It sort of looks like to me that there is a kind of risk mitigation in the architecture of block cyphers vs the xor cypher.

In XOR, the risk is entirely in the random number generator. The XOR operator by itself is perfect, it provides perfect forward secrecy, so if used with perfect random numbers, so the risk is entirely shifted into the RNG.

In a block cypher, like AES the risk or the majority of the risk is inside the cypher, and only a small risk is inside the key. Obviously if the key is somewhat decent, I believe they hash the key, so frequency analysis is off the table, again implying that the hash algorithm is decent as well, shifting most of the private key's risk into the hash algorithm's security.

So basically there is little risk in a block cypher that comes from the private key, if the private key is decent. Now if the PRNG is weak, then it can be brute forced, or if the PRNG generator generates deterministic numbers, then it can be guessed, but that is more like an Information Security problem than a Cyptographic problem.

Therefore the majority of the risk, since the attack surface is much larger, is in the block cypher itself.

It would technically be easier to find a vulnerability in a block cypher than to break a 256-bit key even if it has like only 150 bits of entropy in it.

And if we are involving theoretical quantum computers, well then again, that is a risk of the block cypher, since it's not secure enough against the capacity of a theoretical quantum computer, whereas a perfect XOR would be.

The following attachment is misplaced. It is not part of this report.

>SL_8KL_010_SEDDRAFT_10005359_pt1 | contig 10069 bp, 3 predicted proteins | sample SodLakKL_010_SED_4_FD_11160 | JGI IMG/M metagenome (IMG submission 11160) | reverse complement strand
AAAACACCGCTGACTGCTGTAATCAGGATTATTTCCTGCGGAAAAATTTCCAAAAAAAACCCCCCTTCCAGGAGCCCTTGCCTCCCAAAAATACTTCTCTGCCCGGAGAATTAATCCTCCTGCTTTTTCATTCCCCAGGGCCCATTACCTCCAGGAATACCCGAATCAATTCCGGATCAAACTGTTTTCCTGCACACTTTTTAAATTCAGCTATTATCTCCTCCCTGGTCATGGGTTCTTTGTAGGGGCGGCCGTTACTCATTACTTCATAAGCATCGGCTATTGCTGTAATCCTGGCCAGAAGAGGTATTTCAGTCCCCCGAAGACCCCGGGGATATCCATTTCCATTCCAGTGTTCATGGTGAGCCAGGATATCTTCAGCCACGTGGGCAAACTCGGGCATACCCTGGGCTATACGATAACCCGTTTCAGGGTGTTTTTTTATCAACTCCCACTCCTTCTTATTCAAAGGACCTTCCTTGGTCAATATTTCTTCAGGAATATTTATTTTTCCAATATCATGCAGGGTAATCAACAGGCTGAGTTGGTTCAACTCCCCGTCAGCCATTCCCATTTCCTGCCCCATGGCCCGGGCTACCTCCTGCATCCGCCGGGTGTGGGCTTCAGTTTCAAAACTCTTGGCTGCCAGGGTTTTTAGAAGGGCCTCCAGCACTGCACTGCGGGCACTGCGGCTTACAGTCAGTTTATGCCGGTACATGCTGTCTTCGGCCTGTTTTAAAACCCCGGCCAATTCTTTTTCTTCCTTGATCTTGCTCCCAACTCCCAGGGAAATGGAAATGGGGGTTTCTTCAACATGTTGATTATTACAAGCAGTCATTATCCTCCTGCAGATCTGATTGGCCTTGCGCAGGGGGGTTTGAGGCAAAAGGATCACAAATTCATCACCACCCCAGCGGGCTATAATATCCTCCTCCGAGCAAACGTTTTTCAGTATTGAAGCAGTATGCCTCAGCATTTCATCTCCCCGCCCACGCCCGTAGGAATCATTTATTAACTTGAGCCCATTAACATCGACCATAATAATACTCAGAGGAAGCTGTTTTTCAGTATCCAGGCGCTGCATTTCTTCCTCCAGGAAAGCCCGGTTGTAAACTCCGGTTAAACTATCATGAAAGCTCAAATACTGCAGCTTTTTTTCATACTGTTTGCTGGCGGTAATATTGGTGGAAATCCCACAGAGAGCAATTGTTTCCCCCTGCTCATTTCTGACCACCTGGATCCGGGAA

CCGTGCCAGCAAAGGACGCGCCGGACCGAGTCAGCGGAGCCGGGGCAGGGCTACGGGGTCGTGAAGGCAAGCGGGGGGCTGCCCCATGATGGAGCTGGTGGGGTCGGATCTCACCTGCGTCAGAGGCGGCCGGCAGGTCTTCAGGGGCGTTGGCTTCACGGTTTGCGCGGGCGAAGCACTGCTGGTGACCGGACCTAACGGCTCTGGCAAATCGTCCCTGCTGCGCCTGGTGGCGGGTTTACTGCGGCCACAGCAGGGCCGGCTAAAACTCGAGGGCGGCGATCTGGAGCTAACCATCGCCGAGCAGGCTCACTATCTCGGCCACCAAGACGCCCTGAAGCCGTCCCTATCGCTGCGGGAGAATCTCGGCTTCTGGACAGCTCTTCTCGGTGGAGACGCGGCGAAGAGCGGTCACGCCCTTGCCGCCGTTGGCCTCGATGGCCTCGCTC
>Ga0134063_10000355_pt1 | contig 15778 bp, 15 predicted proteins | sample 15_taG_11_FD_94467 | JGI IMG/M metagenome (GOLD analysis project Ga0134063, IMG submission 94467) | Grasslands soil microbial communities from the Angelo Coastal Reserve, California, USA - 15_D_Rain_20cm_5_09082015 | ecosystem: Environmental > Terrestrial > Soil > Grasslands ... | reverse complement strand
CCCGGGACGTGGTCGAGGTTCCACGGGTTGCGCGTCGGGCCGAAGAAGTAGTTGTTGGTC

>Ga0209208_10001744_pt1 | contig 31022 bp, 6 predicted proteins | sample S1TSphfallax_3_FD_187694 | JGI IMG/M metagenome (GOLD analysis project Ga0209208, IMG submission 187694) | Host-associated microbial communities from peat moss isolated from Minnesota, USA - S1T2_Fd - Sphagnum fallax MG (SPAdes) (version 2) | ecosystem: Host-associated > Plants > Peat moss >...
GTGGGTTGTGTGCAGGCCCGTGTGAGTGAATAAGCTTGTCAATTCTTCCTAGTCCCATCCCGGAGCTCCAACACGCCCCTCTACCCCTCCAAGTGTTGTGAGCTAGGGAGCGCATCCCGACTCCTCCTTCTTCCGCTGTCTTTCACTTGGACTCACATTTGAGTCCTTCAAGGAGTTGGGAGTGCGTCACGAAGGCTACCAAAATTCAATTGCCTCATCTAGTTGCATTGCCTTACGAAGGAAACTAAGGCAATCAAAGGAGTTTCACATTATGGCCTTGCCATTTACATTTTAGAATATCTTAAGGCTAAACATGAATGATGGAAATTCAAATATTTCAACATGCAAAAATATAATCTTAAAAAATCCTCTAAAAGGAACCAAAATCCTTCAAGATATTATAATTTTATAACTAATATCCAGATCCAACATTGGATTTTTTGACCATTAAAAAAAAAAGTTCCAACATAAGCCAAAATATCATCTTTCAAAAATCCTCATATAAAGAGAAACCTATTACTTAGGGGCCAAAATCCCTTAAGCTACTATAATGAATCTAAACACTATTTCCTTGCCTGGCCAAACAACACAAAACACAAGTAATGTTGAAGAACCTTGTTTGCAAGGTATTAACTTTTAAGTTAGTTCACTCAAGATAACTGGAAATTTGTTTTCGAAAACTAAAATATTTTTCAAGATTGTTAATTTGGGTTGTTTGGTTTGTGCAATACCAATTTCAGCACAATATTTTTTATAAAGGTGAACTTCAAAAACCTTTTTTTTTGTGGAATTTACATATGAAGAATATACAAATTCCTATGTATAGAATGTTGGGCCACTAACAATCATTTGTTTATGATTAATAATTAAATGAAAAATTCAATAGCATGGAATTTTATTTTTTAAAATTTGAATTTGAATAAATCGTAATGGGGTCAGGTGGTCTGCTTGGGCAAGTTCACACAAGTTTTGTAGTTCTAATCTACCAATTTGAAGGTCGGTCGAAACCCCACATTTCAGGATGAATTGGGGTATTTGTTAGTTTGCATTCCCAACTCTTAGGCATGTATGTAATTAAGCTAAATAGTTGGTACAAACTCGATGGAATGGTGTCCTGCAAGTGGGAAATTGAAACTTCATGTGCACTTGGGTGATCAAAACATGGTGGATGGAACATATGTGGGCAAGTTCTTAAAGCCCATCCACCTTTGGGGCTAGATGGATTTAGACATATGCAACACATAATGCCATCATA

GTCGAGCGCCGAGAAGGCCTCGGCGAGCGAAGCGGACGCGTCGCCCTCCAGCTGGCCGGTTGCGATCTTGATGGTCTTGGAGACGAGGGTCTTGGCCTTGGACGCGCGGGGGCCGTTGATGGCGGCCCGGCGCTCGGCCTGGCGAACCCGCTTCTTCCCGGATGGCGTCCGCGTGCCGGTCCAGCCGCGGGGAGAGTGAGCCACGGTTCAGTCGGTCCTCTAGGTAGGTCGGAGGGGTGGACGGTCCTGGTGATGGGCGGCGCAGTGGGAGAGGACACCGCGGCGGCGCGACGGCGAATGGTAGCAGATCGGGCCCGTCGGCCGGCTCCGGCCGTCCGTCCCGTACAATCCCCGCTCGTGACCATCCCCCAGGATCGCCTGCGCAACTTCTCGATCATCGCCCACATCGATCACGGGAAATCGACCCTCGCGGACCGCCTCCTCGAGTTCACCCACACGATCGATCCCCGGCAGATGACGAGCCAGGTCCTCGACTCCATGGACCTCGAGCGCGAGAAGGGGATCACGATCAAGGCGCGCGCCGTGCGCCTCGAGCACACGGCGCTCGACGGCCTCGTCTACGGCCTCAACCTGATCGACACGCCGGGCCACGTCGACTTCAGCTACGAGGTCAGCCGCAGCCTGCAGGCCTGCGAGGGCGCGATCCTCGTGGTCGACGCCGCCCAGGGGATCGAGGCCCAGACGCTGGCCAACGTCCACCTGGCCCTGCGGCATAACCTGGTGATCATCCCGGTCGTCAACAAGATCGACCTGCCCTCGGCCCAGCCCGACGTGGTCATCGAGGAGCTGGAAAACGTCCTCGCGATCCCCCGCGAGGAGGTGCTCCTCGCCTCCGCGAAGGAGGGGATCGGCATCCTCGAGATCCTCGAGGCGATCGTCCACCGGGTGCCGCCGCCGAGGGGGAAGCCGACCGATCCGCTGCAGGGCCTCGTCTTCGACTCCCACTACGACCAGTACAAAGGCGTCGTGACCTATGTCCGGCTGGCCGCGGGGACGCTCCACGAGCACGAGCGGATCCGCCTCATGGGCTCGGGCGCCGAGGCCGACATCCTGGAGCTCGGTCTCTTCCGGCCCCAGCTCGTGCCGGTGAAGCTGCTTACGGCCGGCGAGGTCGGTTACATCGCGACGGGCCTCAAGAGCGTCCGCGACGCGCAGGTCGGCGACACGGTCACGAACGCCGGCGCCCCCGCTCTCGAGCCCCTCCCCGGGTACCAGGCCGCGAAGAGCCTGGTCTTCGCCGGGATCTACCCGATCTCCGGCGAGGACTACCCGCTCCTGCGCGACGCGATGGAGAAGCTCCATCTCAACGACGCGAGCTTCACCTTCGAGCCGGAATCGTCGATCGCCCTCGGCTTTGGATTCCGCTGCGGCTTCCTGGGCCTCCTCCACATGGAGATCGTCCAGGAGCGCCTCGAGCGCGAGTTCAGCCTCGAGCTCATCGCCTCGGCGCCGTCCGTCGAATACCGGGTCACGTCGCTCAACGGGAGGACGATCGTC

So it kind of looks to me that the way a block cypher works is that it assumes that it's hard to generate TRN, so it shifts the burden away from the randomness into the complexity of the block cypher.

Meanwhile a XOR or any other OTP type of encryption relies purely on a good RNG, while the algorithm itself is perfect.


Is this this a good way to interpret their role?

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    $\begingroup$ Terminology notes (not an answer): We write cipher, not "cypher" . The key of a block cipher is usually called secret key, with "private key" reserved to asymmetric cryptography (that secret key is private only when sender=receiver, like in backup). As a cipher, XOR with a fixed secret key can be considered a block cipher, yet an extremely insecure one (a single known plaintext reveals the key). The OTP is similar except the key is used only once, and therefore the OTP does not match the modern definition of a cipher, which requires that the same key is usable for several plaintexts. $\endgroup$ – fgrieu Jul 10 '17 at 6:44

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